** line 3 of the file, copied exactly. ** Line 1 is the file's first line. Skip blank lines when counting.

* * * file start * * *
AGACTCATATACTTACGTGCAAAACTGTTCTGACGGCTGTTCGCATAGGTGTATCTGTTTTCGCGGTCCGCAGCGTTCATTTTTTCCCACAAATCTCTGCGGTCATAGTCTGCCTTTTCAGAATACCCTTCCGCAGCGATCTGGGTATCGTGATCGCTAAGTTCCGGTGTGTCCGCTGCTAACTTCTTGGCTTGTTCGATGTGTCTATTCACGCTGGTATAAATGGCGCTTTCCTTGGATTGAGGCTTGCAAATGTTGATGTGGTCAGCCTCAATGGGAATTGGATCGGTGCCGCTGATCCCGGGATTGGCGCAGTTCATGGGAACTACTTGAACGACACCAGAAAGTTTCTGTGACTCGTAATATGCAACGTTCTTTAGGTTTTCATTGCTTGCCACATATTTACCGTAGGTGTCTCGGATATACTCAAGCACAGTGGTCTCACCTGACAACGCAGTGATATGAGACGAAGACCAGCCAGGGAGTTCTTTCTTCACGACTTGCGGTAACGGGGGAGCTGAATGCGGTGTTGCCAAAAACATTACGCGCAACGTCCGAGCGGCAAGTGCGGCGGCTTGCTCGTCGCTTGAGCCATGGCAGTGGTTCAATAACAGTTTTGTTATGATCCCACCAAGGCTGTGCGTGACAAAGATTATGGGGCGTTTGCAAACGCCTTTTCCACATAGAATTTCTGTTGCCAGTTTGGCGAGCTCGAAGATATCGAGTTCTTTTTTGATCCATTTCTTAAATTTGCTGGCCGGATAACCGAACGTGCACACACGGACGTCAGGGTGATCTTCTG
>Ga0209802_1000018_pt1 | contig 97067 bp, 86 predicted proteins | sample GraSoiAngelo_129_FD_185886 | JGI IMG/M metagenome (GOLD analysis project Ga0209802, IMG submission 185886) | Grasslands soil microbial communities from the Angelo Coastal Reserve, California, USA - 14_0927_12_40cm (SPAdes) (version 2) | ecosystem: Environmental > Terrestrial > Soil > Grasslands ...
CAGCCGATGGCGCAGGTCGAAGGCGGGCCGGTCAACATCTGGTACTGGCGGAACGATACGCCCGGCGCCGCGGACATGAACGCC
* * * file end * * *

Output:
CAGCCGATGGCGCAGGTCGAAGGCGGGCCGGTCAACATCTGGTACTGGCGGAACGATACGCCCGGCGCCGCGGACATGAACGCC